Jane Froman (Susan Hayward), an aspiring songstress, lands a job in radio with help from pianist Don Ross (David Wayne), whom she later marries. Jane's popularity soars, and she leaves on a... See full summary »
Deprived of a normal childhood by her ambitious mother, Katie, Lillian Roth becomes a star of Broadway and Hollywood before she is twenty. Shortly before her marriage to her childhood ... See full summary »
Angie Evans, fast-rising nightclub singer, interrupts her career to marry struggling songwriter Ken Conway. When Ken lucks into a career as chart-topping radio crooner, Angie is forced into... See full summary »
On trial for murdering his girlfriend, philandering stockbroker Larry Ballentine takes the stand to claim his innocence and describe the actual, but improbable sounding, sequence of events that led to her death.
A veteran comes home from the Korean War to the mountains and takes over the family moonshining business. He has to battle big-city gangsters who are trying to take over the business and the police who are trying to put him in prison.
Barbara Graham is a woman with dubious moral standards, often a guest in seedy bars. She has been sentenced for some petty crimes. Two men she knows murder an older woman. When they get caught they start to think that Barbara has helped the police to arrest them. As a revenge they tell the police that Barbara is the murderer. Written by
Wise asked the warden of San Quentin if he could witness an actual execution to help him with the realism of the event and promised him that his attendance there would never be used in conjunction with any publicity connected with the film. See more »
When Barbara's son is brought to the jail for a visit, and the presence of the news media upsets Barbara, she retreats to an interior area of the jail and pounds on the wall in frustration. The "brick" wall gives slightly as she throws her weight onto it. See more »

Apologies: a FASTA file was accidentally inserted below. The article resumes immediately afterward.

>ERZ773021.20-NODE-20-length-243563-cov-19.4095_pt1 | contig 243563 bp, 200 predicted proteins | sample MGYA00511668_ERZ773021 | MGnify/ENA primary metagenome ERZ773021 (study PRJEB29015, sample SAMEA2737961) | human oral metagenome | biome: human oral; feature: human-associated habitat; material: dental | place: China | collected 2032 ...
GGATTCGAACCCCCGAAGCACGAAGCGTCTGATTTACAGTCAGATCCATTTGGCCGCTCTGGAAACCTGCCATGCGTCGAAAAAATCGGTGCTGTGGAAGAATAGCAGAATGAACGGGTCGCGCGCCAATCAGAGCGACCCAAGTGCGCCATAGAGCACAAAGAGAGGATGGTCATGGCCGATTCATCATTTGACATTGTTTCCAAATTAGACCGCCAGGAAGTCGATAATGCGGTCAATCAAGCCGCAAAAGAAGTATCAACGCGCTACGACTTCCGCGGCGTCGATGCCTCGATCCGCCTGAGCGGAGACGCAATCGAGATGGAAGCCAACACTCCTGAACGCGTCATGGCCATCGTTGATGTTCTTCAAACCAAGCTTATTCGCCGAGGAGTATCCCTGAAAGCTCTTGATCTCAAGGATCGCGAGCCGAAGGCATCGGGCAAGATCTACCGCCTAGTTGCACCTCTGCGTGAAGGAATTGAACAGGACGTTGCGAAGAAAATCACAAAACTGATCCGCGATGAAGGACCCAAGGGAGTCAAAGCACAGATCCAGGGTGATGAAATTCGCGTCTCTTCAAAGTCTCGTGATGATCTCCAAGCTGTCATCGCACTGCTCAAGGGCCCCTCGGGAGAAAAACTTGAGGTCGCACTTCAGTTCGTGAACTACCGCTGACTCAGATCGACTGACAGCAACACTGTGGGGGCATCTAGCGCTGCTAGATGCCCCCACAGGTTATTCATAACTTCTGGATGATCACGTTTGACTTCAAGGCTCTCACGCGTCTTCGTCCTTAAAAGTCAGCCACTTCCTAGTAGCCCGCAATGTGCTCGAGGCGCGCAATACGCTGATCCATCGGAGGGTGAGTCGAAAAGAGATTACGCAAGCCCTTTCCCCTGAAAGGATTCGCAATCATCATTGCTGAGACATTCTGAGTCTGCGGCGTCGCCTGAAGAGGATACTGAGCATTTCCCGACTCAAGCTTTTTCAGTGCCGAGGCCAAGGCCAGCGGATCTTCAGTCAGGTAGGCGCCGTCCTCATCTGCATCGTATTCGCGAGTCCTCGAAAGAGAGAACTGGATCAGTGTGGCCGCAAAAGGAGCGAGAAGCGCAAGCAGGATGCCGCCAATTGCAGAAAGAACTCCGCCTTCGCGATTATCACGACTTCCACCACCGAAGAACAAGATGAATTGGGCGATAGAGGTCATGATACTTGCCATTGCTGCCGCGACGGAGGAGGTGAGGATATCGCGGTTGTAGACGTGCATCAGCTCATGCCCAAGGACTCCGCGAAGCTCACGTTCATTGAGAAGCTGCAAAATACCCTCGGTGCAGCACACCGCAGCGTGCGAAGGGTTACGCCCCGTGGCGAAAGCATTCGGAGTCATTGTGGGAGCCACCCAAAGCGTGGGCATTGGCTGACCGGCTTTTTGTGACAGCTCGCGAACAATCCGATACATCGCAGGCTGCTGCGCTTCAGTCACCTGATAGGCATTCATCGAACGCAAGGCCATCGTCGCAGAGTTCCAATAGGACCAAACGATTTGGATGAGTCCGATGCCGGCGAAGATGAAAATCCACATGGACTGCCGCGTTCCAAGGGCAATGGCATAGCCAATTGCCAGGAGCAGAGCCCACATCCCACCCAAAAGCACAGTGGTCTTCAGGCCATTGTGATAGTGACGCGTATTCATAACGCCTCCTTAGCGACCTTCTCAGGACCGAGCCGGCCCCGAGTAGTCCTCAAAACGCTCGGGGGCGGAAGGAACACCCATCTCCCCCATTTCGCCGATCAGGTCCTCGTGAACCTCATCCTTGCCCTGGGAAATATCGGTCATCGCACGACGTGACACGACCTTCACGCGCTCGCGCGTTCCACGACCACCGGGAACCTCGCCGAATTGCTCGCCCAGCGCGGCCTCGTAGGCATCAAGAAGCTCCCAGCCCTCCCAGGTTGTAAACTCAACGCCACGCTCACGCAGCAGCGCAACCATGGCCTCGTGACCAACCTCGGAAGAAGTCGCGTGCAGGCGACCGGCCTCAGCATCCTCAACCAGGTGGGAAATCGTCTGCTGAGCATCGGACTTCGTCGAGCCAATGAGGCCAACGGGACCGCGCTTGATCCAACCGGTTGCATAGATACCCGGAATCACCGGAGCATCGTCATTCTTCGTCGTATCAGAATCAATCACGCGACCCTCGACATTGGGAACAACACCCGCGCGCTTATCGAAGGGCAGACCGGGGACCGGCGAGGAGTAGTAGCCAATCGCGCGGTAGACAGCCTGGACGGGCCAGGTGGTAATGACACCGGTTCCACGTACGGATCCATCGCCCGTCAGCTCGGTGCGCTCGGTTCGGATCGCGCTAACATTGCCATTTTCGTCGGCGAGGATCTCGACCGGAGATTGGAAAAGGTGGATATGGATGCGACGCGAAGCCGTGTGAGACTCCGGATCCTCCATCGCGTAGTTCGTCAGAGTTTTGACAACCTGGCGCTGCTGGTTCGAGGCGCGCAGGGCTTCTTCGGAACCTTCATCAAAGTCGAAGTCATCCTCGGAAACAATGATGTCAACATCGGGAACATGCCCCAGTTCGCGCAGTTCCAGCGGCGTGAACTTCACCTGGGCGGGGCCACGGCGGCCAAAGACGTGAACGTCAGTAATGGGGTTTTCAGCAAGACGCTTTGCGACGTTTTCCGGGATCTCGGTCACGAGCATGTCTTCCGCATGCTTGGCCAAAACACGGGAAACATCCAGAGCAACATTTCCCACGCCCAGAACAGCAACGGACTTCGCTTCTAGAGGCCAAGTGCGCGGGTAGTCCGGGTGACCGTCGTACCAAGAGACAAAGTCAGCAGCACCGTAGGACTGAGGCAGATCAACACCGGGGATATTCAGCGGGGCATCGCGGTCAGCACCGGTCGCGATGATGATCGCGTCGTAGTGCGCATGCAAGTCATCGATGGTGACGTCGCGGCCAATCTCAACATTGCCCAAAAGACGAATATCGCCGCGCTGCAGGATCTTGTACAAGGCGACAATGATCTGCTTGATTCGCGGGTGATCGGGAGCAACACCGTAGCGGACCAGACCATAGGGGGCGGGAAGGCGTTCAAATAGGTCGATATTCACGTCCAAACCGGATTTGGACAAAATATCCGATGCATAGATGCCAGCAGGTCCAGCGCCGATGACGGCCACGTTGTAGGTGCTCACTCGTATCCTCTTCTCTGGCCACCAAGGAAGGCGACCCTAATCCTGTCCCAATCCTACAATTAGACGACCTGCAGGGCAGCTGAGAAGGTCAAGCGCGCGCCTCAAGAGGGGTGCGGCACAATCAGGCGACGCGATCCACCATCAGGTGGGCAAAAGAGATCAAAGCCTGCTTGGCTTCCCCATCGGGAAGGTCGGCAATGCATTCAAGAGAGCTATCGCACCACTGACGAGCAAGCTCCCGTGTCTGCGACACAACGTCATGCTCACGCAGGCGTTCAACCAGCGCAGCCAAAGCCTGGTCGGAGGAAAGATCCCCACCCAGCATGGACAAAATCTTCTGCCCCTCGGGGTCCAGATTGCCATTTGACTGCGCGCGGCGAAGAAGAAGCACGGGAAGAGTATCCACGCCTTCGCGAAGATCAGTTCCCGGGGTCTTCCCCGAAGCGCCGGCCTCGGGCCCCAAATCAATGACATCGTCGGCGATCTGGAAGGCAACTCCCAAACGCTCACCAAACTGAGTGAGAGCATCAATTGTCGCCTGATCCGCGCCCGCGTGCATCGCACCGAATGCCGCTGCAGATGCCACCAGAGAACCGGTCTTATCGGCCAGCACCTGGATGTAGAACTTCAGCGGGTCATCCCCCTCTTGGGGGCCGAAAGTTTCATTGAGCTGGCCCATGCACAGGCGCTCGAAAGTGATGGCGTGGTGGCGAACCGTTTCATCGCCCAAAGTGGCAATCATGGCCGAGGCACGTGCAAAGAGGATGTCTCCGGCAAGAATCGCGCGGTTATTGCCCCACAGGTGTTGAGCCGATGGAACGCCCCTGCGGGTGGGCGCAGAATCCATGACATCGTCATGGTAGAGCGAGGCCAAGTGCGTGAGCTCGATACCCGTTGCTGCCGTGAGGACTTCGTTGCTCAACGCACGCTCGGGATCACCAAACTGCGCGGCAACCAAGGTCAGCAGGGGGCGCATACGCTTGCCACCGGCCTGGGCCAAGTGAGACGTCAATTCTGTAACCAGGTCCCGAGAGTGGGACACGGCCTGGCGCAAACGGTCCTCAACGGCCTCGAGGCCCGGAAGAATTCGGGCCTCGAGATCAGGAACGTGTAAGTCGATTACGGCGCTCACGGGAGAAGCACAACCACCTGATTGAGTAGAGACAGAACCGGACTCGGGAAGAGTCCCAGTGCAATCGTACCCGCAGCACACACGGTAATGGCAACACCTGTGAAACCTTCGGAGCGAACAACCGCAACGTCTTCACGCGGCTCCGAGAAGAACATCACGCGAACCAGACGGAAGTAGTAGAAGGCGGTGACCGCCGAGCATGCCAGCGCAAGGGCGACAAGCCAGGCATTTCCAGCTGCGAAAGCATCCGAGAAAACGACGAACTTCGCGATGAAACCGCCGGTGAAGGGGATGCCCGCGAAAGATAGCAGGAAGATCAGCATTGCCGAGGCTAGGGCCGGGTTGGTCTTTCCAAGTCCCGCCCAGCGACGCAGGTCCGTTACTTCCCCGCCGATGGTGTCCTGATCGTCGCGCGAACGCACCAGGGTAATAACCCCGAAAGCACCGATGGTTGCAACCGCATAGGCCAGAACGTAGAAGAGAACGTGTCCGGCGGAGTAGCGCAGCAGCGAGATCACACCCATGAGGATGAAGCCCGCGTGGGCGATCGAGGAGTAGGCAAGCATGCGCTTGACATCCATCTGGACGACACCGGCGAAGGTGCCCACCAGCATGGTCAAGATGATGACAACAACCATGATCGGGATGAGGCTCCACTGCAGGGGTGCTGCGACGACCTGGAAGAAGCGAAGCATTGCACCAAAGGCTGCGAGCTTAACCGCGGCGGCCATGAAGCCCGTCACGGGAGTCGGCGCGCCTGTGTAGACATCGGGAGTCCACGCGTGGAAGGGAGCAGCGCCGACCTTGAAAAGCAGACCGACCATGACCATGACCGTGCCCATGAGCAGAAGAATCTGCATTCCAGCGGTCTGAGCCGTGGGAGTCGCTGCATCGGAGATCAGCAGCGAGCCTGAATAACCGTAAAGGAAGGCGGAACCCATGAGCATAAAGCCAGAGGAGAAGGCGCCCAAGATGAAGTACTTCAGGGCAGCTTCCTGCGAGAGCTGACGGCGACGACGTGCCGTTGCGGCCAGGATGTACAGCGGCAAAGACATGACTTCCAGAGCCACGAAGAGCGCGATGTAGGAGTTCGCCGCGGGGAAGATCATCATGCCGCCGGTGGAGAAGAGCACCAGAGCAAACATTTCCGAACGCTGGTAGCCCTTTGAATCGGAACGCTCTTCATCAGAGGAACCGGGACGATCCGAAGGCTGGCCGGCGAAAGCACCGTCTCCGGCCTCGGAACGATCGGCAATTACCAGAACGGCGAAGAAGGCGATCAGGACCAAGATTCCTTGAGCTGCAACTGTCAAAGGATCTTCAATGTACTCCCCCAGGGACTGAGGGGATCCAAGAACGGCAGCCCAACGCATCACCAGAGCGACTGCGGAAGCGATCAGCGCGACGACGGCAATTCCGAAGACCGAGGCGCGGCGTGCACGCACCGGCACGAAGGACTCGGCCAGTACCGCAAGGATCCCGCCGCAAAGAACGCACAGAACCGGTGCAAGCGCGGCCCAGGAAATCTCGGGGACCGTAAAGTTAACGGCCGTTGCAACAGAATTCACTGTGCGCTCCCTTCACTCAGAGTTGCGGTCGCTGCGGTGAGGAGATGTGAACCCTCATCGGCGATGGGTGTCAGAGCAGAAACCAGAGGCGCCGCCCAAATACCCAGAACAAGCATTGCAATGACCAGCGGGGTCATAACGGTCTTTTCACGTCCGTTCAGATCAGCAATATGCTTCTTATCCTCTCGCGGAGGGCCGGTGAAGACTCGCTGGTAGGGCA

The movie closes with another disclaimer, before credits: "You have just seen a factual story. It is based on articles I wrote, other newspaper and magazine articles, court records, legal and private correspondence, investigative reports, personal interviews - and the letter of Barbara Graham." Edgar S. Montgomery - Pulitzer Prize winner. San Francisco Examiner See more »
Barbara Graham was a known prostitute with criminal associates. In the early 1950s, Graham and two men were accused of and arrested for the brutal murder of elderly Mable Monahan during the course of a robbery. Convicted and sentenced to death in California's gas chamber, Graham protested her innocence to the end--and many considered that she was less a criminal than a victim of circumstance and that she had been railroaded to conviction and execution. The celebrated 1958 film I WANT TO LIVE follows this point of view, presenting Graham as a thoroughly tough gal who in spite of her background was essentially more sinned against than sinner, and the result is an extremely intense, gripping film that shakes its viewers to the core.
The film has a stark, realistic look, an excellent script, a pounding jazz score, and a strong supporting cast--but it is Susan Hayward's legendary performance that makes the film work. She gives us a Graham who is half gun moll, half good time girl, and tough as nails all the way through--but who is nonetheless likable, perhaps even admirable in her flat rebellion against a sickeningly hypocritical and repulsively white-bread society. Although Hayward seems slightly artificial in the film's opening scenes, she quickly rises to the challenge of the role and gives an explosive performance as notable for its emotional hysteria as for its touching humanity.
As the story moves toward its climax, the detail with which director Wise shows preparations for execution in the gas chamber and the intensity of Hayward's performance add up to one of the most powerful sequences in film history. Ironically, Hayward privately stated that her own research led her to believe that Graham was guilty as sin--and today most people who have studied the case tend to believe that Graham was guilty indeed. But whether the real-life Barbara Graham was innocent or guilty, this is a film that delivers one memorable, jolting, and very, very disturbing ride. Strongly recommended, but not for the faint of heart.
Gary F. Taylor, aka GFT, Amazon Reviewer
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